Gonorrhea and Chlamydia

As we have learned more and more about chlamydia, we have come to recognize that gonorrhea and chlamydia are not only often transmitted together but also very, very difficult to differentiate in terms of the syndromes they produce. They are the two most common bacterial sexually transmitted diseases in the United States and they are fairly common. Interestingly, it has been a race, with gonorrhea way ahead and that was because the methods for detecting chlamydia were not nearly as good.

Then chlamydia started catching up and as our methodology has gotten better and better, chlamydia has become more common than gonorrhea. It probably always was, but we just weren’t able to demonstrate it. They produce similar syndromes. They can both produce urethritis, mucopurulent cervicitis, anorectal infections, conjunctivitis, epididymitis, pelvic inflammatory disease, the Fitz-Hugh-Curtis syndrome, or perihepatitis and they both can produce arthritis, although the arthritis with chlamydia is not a true infectious arthritis, it is Reiter’s syndrome or host chlamydial infection arthritis, which at one time was also attributed to the gonococcus. This is just like what we spoke about yesterday in terms of gastrointestinal infections. This is a post infectious arthritis and is presumably immunologic and one of the things that can trigger it is chlamydial infection. It is most commonly seen in people with HLAB27 tissue type, but can be seen with other tissue types also.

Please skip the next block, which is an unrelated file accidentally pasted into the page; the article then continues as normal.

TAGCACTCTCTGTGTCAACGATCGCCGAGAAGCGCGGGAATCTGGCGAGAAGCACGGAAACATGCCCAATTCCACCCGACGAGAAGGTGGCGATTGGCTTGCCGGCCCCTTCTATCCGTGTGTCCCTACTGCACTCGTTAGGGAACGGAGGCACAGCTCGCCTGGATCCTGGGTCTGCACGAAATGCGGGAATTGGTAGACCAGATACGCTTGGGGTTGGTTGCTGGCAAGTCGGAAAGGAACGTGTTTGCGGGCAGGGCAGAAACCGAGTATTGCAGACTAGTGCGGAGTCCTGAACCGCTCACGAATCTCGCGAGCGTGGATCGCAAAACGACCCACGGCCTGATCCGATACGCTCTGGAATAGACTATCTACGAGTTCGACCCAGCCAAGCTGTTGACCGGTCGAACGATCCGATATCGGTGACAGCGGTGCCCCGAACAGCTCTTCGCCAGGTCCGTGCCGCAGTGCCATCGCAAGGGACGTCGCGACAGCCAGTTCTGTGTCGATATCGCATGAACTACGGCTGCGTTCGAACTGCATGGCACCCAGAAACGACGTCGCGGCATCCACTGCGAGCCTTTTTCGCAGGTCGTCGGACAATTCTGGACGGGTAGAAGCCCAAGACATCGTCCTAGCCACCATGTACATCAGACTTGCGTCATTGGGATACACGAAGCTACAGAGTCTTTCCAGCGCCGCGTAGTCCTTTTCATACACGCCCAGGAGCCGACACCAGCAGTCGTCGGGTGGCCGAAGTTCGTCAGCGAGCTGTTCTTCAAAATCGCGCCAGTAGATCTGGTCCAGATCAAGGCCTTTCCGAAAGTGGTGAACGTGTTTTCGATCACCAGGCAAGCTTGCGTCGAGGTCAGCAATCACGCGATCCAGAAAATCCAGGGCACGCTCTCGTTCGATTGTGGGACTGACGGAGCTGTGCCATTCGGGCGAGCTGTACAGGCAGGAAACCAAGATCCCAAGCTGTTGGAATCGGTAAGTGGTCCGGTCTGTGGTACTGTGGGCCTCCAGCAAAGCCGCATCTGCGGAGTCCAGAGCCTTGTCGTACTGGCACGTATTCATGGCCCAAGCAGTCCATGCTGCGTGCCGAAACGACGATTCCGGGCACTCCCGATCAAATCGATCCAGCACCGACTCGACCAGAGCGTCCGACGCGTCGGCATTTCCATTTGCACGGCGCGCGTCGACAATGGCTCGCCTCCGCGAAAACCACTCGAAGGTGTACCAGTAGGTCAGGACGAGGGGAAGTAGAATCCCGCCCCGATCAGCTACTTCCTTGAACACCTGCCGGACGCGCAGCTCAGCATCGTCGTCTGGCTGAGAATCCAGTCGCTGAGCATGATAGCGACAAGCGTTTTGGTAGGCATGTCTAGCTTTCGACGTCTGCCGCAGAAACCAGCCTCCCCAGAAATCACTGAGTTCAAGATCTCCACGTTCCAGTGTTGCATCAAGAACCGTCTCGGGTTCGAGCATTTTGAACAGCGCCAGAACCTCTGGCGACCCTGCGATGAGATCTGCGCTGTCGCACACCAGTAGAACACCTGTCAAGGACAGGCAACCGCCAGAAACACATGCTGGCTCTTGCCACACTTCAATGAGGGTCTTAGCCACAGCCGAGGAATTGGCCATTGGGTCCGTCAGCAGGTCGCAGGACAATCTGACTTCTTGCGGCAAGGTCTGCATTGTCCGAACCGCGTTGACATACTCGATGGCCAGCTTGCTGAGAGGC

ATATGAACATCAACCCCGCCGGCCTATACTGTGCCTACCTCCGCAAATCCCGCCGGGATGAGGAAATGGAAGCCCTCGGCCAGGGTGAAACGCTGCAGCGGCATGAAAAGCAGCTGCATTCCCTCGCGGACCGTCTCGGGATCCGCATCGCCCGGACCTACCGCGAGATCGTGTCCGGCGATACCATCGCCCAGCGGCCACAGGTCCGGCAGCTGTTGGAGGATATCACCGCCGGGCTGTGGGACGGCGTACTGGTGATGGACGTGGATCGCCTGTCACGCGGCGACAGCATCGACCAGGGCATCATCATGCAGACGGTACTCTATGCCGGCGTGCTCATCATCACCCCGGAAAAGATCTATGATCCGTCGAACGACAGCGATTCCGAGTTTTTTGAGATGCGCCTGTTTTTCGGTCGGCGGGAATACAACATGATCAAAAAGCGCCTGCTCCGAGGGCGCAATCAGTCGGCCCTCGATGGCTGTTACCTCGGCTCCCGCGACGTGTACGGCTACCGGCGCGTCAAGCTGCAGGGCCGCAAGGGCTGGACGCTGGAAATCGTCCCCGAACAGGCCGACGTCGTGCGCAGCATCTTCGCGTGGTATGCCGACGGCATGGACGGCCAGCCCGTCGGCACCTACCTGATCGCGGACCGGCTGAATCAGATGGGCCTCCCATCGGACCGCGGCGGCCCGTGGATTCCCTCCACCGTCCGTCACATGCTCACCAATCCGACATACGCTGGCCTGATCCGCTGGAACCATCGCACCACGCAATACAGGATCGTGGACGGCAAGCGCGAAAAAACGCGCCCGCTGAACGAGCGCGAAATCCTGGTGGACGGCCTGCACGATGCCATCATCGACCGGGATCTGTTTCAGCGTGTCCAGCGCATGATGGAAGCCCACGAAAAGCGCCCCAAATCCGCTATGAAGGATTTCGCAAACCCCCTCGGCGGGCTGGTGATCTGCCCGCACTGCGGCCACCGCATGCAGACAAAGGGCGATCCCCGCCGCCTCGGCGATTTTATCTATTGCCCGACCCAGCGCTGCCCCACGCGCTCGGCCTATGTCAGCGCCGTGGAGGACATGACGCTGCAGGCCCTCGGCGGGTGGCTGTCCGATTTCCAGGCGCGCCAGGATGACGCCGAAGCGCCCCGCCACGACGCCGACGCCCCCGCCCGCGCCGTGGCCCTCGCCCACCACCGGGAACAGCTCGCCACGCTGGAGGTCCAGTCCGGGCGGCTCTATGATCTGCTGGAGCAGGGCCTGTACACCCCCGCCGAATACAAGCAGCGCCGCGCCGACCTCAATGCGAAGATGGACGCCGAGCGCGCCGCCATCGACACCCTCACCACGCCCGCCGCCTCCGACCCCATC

I always think very hard in terms of making up test exam questions and so on about how they differ. What does one do that the other doesn’t do? I used to count arthritis as one of them, because truly the Reiter’s syndrome is not an infectious arthritis, but that gets blurred because arthritis can follow both. So all I can come up with is that chlamydia causes pneumonia in the newborn and the gonococcus does not. That is the differentiating factor in terms of syndromes produced. Co-infection is very common and serves to further confuse the issue.

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